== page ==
So this was the week we were hoping to have the magic chapter done. Unfortunately, July was not a good month for writing. Sarah’s mom got sick, Sarah got sick, we’re going through major reorganizations in all three of our day jobs, and what little inspiration I had this month went into Guidance instead of Magic. (Well, that’s good news – Guidance won’t take so long now). But! I’m still going to talk about magic today.
I never liked Vancian magic. I always thought it was weird. I was exposed to video games years before I was exposed to pen-and-paper roleplaying games, and as a magical system I was used to using mana points to power attack magic or healing magic. I liked it better. So of course the earliest iterations of our magic system were developed with mana points in mind. This had some benefits: it untied us from a magic system we hated, and it gave us an inroad that a lot of gamers would understand.
In playtesting, though, it proved difficult to find the right balance for mana-based systems. Our original intent was to provide multiple Arcana (“magic words”) that you could string various effects together for and then pay the overall mana cost for each effect. So, for instance, if you wanted a small burst of fire that dealt base magical damage, you would say “Fire Burst” and pay the mana cost. If you wanted the same effect but wanted to deal twice as much damage, you would say “Fire Fire Burst” or “Fire Harm Burst” and this would of course cost more. If you wanted to set the environment on fire, you would say “Fire Collateral Burst,” and so on. The bigger the effect you created, the more mana you would consume. The more mana you consumed, the fewer spells you would be able to cast.
But of course there was a problem that Sarah identified very quickly. That meant a spellcaster could cast “Fire Fire Fire Fire Fire Fire Fire Fire Fire Fire” and deal effectively x10 damage. That spellcaster wouldn’t be able to cast again that fight. . .but he wouldn’t need to, because he just murdered the hell out of whatever he was attacking. And just like that, we were back to a problem that’s long been tricky with spellcasters, namely that they don’t need anybody else.
The purpose of the party in many cases with spellcasters (whether this problem is imagined or real, a lot of folks feel this) is to serve as meat for the enemies to chew through until the spellcaster has the opportunity to end a fight. Vancian magic controls this by controlling access to spells: your spells under such systems are carefully calibrated to deal an amount of damage that’s acceptable, until you get to high enough levels where you can just wish the bad guys dead.
The controls for such power were and are a complex web of costs, such as needing diamonds worth 5,000 gold or other such structures, making spellcasters complex and potentially confusing to play. This was Player-Skill intruding on the design of the game: you weren’t really supposed to play the wizard if you couldn’t keep all of the spells straight, with their different casting times and different amounts of damage and different controls and leveling rates, etc. And that’s fine if you like it.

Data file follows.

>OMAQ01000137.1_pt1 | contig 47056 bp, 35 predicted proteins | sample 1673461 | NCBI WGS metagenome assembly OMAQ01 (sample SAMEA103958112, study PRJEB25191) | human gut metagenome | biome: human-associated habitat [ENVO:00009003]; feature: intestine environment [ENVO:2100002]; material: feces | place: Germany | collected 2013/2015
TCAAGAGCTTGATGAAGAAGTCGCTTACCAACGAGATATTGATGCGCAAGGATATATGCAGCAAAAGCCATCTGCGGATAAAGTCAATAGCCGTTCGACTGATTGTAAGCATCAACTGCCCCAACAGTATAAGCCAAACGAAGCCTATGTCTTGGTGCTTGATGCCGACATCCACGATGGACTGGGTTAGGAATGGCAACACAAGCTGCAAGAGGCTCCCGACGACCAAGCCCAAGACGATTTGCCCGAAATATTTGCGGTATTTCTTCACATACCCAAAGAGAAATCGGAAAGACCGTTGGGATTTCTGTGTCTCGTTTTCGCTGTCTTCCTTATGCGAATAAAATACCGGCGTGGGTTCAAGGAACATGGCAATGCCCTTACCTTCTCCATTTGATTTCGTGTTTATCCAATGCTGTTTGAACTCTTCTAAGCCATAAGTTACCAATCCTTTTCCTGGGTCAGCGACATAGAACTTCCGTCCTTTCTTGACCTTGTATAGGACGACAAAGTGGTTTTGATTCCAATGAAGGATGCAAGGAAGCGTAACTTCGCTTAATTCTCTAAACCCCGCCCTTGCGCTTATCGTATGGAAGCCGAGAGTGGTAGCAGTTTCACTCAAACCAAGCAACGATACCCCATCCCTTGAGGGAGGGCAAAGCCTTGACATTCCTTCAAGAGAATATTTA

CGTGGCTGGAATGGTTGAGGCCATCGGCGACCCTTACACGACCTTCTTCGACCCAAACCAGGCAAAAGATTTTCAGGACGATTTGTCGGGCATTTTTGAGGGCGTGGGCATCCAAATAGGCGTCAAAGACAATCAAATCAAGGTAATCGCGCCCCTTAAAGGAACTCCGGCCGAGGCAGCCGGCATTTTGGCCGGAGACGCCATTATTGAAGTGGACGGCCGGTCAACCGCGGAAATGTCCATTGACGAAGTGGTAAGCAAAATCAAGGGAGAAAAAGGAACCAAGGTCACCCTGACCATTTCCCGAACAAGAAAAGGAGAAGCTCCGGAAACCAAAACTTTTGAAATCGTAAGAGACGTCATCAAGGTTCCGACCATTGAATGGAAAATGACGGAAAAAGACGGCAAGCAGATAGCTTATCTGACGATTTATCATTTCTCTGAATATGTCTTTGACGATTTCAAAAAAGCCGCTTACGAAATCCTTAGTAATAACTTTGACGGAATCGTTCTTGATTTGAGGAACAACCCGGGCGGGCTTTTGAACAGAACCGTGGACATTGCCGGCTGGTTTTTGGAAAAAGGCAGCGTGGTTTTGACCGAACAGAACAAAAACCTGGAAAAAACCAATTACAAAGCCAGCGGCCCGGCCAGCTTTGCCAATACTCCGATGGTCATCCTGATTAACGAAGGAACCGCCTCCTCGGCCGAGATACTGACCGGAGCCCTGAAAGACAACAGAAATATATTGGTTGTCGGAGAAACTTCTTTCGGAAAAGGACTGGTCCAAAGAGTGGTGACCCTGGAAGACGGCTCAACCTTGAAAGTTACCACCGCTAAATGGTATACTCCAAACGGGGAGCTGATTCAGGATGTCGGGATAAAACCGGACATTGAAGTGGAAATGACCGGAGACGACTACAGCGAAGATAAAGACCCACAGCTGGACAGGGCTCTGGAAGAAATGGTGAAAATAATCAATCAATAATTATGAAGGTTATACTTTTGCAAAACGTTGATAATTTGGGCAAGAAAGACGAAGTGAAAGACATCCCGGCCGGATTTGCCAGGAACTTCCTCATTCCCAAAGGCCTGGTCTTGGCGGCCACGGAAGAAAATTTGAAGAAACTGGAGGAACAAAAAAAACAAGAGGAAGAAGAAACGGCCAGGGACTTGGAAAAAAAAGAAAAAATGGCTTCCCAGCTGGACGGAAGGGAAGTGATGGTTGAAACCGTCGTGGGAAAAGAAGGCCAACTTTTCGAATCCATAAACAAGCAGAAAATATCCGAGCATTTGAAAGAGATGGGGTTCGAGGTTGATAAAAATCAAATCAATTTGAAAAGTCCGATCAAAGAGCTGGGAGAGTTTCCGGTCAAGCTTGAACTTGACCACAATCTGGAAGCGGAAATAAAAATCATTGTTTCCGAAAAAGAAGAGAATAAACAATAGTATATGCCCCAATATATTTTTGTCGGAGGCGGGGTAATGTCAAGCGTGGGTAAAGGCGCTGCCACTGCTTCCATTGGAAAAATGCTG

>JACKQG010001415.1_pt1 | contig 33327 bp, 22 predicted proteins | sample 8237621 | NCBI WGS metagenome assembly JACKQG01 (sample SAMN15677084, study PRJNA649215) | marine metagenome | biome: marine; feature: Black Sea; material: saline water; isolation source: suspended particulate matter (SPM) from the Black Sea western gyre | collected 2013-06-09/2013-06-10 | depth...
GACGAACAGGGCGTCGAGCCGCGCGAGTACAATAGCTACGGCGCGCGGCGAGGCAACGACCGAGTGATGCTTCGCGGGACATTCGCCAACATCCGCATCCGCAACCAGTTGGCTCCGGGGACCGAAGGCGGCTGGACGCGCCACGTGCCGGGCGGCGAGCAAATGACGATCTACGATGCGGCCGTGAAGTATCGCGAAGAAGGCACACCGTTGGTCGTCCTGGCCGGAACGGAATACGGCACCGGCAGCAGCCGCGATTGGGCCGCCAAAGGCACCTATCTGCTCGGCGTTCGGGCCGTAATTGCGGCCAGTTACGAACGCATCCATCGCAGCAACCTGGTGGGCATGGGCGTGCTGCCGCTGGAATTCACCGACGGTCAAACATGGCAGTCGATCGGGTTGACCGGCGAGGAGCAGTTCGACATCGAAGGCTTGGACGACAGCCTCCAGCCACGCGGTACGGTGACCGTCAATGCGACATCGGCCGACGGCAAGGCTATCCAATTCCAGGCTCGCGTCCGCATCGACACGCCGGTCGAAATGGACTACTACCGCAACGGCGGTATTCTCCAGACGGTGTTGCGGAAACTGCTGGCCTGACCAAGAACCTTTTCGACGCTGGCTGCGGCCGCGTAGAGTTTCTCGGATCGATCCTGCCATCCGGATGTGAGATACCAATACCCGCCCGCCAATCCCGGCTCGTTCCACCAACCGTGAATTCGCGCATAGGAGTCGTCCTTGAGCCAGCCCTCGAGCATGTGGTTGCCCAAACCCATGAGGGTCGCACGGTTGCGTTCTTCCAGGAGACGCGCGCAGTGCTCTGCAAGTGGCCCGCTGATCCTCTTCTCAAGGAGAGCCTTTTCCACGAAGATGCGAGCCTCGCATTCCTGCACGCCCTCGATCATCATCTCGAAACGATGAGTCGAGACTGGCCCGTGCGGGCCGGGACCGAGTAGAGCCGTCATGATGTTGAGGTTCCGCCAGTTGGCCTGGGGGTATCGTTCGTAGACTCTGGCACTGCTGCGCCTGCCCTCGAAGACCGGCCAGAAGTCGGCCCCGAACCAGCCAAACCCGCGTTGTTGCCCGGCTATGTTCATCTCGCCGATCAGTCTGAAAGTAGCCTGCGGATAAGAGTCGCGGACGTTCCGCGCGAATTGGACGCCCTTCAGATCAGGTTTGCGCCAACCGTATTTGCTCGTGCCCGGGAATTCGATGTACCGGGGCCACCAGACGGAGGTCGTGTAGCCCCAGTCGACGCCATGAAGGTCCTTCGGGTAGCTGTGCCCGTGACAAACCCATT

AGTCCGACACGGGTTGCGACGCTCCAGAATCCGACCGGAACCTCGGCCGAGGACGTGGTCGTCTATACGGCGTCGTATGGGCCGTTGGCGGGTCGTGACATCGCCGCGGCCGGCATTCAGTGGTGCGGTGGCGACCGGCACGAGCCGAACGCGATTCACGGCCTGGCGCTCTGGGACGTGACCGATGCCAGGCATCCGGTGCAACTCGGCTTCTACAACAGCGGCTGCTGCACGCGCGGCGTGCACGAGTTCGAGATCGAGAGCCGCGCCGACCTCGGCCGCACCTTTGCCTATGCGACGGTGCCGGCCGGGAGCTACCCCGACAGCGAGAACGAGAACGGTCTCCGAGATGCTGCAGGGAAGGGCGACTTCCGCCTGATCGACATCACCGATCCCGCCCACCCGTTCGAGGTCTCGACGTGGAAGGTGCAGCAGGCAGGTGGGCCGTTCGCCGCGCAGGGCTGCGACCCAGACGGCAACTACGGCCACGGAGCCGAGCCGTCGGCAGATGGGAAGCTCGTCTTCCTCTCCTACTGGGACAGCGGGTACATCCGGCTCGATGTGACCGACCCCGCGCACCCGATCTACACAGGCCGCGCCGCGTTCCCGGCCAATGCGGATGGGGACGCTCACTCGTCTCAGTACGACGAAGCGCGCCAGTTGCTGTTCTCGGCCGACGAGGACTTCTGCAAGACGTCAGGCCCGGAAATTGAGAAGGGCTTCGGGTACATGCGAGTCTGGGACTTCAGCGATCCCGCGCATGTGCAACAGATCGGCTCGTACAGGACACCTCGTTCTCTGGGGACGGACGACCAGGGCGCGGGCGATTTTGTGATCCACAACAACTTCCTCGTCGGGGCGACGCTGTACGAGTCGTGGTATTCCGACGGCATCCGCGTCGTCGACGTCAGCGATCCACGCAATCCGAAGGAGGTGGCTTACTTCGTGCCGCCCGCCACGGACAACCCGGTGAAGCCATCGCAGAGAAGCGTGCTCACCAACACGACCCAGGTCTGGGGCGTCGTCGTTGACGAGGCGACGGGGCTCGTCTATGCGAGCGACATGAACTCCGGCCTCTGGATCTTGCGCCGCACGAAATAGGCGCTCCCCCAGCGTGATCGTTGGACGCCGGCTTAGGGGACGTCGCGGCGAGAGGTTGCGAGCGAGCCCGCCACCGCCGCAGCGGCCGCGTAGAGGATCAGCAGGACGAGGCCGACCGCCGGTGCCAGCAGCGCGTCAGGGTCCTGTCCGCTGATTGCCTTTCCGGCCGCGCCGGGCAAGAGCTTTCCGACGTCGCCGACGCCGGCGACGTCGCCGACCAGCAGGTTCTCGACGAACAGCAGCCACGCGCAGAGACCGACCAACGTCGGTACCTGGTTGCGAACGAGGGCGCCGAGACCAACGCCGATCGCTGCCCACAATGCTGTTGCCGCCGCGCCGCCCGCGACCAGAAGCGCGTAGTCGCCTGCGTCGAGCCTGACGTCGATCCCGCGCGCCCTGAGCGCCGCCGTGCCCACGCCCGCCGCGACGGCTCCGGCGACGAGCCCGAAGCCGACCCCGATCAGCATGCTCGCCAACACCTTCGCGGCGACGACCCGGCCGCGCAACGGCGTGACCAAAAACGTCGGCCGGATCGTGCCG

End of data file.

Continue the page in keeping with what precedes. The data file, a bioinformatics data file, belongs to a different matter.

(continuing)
But then there’s this new wave of players who don’t necessarily want all that crunch. They just want to wave their magic wand and have something happen, because they read Harry Potter and that’s the way Harry and his pals did it. And really, isn’t that what magic is all about? Isn’t the heart and soul of magic that you can edit reality without needing to be concerned about scientific theory and consequences and the like?
To us that certainly seems the case.
And as we tried various methods to constrain the power of mana-wielding roles (so that the other players would have something to do), our magic started feeling less and less magical. It instead became a rote set of rules that you as a player of a spellcaster (or you as the guide of a spellcasting player character) would need to memorize so that spellcasters couldn’t be too powerful.
You can’t chain more than one Burst in a spell. You can’t increase the damage of your spell past X amount. The maximum amount of Mana you can consume in a single round is Y.
We also started taking mana away from spellcasters to help fight this issue, but that left them feeling anemic. And in one spectacularly fail playtest session, playtester Justin Jarus tried to cast spells of different forms and what proceeded was five minutes of me telling him, through each iteration of him trying to cast what should have been a very simple spell, “nope, can’t do that. Nope, not that either. Nope. Nope. No. Uh-uh. Nada. Of course not. I can see where you’d want to, but no.”
Mana was untenable. Magic was no longer magical. It had to change.
When we really looked at mana as a power source, we saw that it was a relic of resource-attrition. Forthright doesn’t do resource attrition; a hallmark of the system is that all your consumable “points” such as Resolve (and Mana, when it was around) reset back to full once a fight ended. Resolve makes sense to keep around – you have to know when you must stop. But Mana was a pool that said “you can go,” but we’d needed to give access to that pool via a straw, which meant that you didn’t really have access to the pool.
And then it hit us. Physical combatants such as dervishes, guardians and warriors didn’t have pools of actions they can use. They just do their thing, round after round, until the fight’s done. Why weren’t we letting spellcasters do that exact same thing?
Next week I’ll talk about how that question broke our inertia, and how once we had an answer for it the structure of the Forthright magic subsystem fell very quickly and neatly into place. In the meanwhile, if you have any comments or questions, please feel free to share!